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Because I oft in dark abstracted guise
Seem most alone in greatest company,
With dearth of words, or answers quite awry,
To them that would make speech of speech arise ;
They deem, and of their doom the rumour flies,
That poison foul of bubbling Pride doth lie
So in my swelling breast, that only I
Fawn on myself, and others do despise ;
Yet Pride, I think, doth not my soul possess,
Which looks too oft in his unflattering glass;
But one worse fault-Ambition-I confess,
That makes me oft my best friends overpass,
Unseen, unheard—while Thought to highest place
Bends all his powers, even unto STELLA's grace.
Having this day, my horse, my hand, my lance,
Guided so well that I obtained the prize,
Both by the judgment of the English eyes,
And of some sent from that sweet enemy,-France ;
Horsemen my skill in horsemanship advance ;
Townsfolk my strength; a daintier judge applies
His praise to sleight, which from good use doth rise ;
Some lucky wits impute it but to chance ;
Others, because of both sides I do take
My blood from them, who did excel in this,
Think Nature me a man of arms did make.
How far they shot awry! the true cause is,
STELLA looked on, and from her heavenly face
Sent forth the beams which made so fair my race.
In martial sports I had my cunning tried,
And yet to break more staves did me address,
While with the people's shouts (I must confess)
Youth, luck, and praise, even fill'd my veins with pride
When Cupid having me (his slave) descried
In Mars's livery, prancing in the press,
Sir Fool!" said he: “I would no less : Look here, I say." I look'd, and STELLA spied, Who hard by made a window send forth light. My heart then quak'd, then dazzled were mine eyes ; One hand forgot to rule, th' other to fight ; Nor trumpet's sound I heard, nor friendly cries. My foe came on, and beat the air for me Till that her blush made me my shame to see.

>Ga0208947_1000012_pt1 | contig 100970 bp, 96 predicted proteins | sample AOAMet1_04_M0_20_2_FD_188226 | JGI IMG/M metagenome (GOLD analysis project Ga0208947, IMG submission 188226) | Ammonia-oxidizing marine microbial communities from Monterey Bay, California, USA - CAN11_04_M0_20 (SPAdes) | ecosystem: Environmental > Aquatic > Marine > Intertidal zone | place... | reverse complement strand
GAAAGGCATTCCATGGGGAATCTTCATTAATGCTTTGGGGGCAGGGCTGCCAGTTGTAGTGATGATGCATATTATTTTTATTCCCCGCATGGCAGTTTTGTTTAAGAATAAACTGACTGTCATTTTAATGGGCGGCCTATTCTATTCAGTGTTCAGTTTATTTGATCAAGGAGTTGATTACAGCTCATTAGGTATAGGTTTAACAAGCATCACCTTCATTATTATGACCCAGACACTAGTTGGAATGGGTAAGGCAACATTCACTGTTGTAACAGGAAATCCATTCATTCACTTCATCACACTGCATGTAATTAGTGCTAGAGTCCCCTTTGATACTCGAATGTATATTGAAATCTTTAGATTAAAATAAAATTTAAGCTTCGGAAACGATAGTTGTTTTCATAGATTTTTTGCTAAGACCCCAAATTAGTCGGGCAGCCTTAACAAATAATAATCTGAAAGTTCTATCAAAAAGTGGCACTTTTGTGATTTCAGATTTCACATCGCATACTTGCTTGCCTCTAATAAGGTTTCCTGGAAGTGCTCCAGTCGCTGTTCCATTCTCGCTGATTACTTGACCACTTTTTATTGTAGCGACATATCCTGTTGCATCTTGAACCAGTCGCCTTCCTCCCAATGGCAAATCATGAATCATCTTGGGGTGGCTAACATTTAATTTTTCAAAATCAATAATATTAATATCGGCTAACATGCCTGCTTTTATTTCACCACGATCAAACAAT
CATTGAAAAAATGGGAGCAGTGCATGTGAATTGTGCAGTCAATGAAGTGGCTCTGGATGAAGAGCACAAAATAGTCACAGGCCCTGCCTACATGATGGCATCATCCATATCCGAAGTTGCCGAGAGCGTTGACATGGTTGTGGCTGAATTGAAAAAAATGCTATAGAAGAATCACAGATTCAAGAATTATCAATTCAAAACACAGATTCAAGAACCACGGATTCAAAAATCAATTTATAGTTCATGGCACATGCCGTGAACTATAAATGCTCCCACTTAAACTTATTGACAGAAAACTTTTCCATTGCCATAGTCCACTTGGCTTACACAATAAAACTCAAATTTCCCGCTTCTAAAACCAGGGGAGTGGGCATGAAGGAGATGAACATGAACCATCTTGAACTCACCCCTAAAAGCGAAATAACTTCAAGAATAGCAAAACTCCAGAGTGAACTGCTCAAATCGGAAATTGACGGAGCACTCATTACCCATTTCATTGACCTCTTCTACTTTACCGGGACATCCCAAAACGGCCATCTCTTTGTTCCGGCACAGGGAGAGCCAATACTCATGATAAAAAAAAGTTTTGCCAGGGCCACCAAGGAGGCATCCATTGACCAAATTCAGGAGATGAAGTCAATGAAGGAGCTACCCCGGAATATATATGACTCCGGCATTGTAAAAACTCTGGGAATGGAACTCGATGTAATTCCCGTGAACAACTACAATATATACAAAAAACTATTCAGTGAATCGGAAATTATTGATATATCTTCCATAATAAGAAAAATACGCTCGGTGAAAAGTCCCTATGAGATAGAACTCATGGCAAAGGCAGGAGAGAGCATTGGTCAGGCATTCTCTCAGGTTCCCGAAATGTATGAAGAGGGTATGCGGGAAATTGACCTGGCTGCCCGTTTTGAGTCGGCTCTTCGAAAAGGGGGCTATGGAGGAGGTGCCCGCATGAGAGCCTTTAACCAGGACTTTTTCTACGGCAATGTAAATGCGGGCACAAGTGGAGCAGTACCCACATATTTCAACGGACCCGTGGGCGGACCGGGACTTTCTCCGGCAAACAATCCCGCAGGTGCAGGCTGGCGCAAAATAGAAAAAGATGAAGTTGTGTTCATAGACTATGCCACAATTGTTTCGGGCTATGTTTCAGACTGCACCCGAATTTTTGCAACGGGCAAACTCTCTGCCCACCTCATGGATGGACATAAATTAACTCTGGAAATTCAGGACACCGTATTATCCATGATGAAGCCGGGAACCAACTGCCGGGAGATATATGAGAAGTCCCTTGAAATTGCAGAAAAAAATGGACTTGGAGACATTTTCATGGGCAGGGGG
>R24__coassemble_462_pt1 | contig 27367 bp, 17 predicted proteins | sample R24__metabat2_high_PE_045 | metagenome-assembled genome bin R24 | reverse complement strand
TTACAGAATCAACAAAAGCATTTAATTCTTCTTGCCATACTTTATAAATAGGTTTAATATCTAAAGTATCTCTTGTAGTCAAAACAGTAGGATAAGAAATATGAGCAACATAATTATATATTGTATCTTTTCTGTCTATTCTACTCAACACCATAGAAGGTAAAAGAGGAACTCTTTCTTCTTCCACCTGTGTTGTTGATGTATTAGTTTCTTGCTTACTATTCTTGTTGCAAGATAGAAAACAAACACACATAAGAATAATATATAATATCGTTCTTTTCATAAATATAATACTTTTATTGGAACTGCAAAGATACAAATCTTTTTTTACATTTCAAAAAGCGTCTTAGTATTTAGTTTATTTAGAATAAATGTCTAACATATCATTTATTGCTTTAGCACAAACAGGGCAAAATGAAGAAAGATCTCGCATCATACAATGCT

No more, my dear, no more these counsels try;
O give my passions leave to run their race ;
Let Fortune lay on me her worst disgrace ;
Let folk o'ercharged with brain against me cry ;
Let clouds bedim my face, break in mine eye;
Let me no steps, but of lost labour, trace;
Let all the earth with scorn recount my case-
But do not will me from my love to fly.
I do not envy Aristotle's wit,
Nor do aspire to Cæsar's bleeding fame;
Nor aught do care, though some above me sit
Nor hope, nor wish, another course to frame,
But that which once may win thy cruel heart :
Thou art my wit, and thou my virtue art.
Love still a boy, and oft a wanton, is,
School'd only by his mother's tender eye ;
What wonder then, if he his lesson miss,
When for so soft a rod dear play he try?
And yet my STAR, because a sugar'd kiss
In sport I suek'd, while she asleep did lie,
Doth lour, nay chide, nay threat, for only this.
Sweet, it was saucy LOVE, not humble I.
But no 'scuse serves; she makes her wrath appear
In beauty's throne-see now who dares come near
Those scarlet judges, threat'ning bloody pain ?
O heav'nly Fool, thy most kiss-worthy face
Anger invests with such a lovely grace,
That anger's self I needs must kiss again.
I never drank of Aganippe well,
Nor ever did in shade of Tempe sit,
And Muses scorn with vulgar brains to dwell ;
Poor lay-man I, for sacred rites unfit.
Some do I hear of Poet's fury tell,
But (God wot) wot not what they mean by it ;
And this I swear by blackest brook of hell,
I am no pick-purse of another's wit.
How falls it then, that with so smooth an ease
My thoughts I speak, and what I speak doth flow
In verse, and that my verse best wits doth please ?
Guess me the cause-what is it thus l_fye, no.
Or so ?-much less. How then ? sure thus it is,
My lips are sweet, inspired with STELLA's kiss.